This picture shows Anzac Range in action last weekend at the commencement of the 300 metre stage of the Fullbore Queens shoot, day two. I took it from the 800 metre mound while I was checking fences for breaches.
The pic shows that the range is still being used. It’s alive and kicking with good participation rates. People from all over Australia attended – around 150 plus another 21 for Field Class on the Service Range. An interesting point on this year’s event was that there was a small number of shooters who elected to compete in the Optics class, which is offered in Standard Shooting Rules. It allows for shooters with .223 or .308 scoped rifles to shoot unsupported by rests but using a sling only, like the Target Rifle class. It’s not like F-Class, where a scoped target rifle-style firearm is used but with rock-solid rests from the prone position. It could be validly argued that, as a standard sporting/varmint rifle, with enough elevation adjustment in the riflescope, the shooter can compete alongside highly specialised (and sometimes expensive) Target and F-Class rifles, albeit posting lower scores, and this may be a way to build a base for recruitment for the National Rifle Association of Australia in the future, bringing participants around to less expensive but more multi-purpose rigs that can be used across many other disciplines.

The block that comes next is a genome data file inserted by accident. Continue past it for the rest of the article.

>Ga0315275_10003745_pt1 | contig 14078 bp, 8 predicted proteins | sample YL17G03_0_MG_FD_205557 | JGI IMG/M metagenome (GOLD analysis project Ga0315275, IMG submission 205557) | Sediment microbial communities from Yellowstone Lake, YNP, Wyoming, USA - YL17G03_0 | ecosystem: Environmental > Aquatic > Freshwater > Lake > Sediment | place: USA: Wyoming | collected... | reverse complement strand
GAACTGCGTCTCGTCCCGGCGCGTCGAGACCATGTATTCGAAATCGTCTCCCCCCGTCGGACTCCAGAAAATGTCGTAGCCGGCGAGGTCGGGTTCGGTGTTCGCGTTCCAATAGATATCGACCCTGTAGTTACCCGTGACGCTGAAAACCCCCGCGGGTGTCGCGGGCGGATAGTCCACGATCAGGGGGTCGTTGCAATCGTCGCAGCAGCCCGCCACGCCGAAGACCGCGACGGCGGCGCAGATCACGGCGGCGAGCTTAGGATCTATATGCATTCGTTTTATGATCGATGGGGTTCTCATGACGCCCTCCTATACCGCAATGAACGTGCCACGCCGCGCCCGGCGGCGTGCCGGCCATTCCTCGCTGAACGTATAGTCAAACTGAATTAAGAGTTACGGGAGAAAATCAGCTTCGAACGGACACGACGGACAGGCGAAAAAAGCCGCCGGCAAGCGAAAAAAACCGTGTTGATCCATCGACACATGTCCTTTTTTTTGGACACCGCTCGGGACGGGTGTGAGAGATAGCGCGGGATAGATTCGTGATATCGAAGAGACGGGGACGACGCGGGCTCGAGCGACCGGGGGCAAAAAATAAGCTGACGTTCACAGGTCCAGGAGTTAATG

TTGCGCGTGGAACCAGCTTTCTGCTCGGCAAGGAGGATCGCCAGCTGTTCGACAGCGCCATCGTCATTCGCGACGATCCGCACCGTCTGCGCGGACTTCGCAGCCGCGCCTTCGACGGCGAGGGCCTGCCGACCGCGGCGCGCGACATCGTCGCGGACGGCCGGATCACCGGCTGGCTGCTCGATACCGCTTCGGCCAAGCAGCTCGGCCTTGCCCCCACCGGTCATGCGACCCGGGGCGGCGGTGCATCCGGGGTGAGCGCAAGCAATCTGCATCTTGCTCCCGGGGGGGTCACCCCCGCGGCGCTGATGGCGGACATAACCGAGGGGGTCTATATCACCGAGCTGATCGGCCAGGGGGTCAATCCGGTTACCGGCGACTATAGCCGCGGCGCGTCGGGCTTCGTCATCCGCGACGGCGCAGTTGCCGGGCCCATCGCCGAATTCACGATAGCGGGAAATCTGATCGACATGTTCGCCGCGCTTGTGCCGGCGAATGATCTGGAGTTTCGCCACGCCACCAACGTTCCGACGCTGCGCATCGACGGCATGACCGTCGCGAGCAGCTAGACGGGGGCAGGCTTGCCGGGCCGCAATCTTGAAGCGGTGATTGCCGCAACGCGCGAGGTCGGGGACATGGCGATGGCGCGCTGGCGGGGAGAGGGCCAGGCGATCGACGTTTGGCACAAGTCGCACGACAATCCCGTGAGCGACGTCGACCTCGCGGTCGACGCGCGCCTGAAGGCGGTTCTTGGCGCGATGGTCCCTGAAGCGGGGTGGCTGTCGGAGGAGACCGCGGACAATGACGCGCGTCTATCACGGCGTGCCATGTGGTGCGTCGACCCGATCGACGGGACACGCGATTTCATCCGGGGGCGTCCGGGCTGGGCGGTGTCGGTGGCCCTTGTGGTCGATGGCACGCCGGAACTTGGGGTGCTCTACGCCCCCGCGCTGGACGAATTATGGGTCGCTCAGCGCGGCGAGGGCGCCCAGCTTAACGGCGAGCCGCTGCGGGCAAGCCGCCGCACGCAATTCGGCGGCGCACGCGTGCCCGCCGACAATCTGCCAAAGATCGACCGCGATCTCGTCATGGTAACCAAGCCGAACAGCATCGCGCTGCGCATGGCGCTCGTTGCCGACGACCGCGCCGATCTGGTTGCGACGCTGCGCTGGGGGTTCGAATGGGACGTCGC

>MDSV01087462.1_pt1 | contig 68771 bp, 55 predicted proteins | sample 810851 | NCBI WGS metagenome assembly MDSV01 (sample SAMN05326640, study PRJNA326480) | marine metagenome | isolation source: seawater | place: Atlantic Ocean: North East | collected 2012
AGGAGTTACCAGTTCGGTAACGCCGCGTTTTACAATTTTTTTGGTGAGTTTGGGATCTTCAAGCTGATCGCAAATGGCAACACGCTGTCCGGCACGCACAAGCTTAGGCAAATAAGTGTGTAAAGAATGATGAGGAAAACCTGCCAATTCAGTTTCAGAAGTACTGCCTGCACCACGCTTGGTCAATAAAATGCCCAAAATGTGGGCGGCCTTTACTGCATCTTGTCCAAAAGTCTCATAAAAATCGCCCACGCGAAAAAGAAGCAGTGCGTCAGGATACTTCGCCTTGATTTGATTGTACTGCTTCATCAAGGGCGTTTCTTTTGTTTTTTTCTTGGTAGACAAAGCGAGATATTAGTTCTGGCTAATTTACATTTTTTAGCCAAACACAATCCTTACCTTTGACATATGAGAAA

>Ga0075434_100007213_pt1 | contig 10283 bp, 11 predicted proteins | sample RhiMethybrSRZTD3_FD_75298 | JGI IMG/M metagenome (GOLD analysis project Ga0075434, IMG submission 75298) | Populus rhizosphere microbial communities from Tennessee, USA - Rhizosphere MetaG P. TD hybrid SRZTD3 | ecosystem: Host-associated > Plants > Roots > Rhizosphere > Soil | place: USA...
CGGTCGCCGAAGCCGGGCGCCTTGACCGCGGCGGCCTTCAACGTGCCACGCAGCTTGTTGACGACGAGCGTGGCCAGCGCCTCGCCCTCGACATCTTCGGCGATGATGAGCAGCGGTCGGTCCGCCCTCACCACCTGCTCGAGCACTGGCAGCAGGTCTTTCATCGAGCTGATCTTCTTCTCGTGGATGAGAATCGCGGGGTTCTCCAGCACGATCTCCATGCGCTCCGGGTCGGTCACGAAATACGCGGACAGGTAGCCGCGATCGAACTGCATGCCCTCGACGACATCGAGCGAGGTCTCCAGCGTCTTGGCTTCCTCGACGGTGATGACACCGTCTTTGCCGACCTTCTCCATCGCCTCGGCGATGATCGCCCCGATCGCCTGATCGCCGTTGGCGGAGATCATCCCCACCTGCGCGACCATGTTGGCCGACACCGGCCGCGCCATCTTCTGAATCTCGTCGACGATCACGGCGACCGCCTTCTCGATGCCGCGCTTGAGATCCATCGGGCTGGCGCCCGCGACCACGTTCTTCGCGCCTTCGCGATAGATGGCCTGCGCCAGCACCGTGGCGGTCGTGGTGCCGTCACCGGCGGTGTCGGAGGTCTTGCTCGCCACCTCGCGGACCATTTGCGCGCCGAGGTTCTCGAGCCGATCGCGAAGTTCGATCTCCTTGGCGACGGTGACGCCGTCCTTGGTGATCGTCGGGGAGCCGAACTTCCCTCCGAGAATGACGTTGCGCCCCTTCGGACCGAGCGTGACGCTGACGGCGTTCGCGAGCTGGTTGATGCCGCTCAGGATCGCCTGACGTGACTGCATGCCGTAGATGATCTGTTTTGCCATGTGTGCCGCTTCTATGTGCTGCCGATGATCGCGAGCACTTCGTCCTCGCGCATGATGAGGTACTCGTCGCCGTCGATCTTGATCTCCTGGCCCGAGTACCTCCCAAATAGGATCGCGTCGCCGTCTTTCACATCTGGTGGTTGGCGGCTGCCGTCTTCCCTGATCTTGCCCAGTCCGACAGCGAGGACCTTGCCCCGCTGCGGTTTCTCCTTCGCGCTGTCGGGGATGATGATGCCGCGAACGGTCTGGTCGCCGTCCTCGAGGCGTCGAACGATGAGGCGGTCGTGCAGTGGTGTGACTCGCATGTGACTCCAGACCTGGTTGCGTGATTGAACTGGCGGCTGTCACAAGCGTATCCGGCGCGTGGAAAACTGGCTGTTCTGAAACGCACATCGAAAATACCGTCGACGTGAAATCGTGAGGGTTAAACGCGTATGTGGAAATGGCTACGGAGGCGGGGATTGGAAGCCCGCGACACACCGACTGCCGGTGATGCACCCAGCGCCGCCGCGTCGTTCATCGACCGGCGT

This would appeal no doubt to the average working shooter and provide a broad base from whence more elite Target and F-Class participants may be drawn in future, while swelling the numbers. It is food for thought. Kudos to Mark Guest, a councillor on the NSW Rifle Association and a proponent of the Optics Class participants. Mark helped ensure the class was able to participate in the weekend’s event.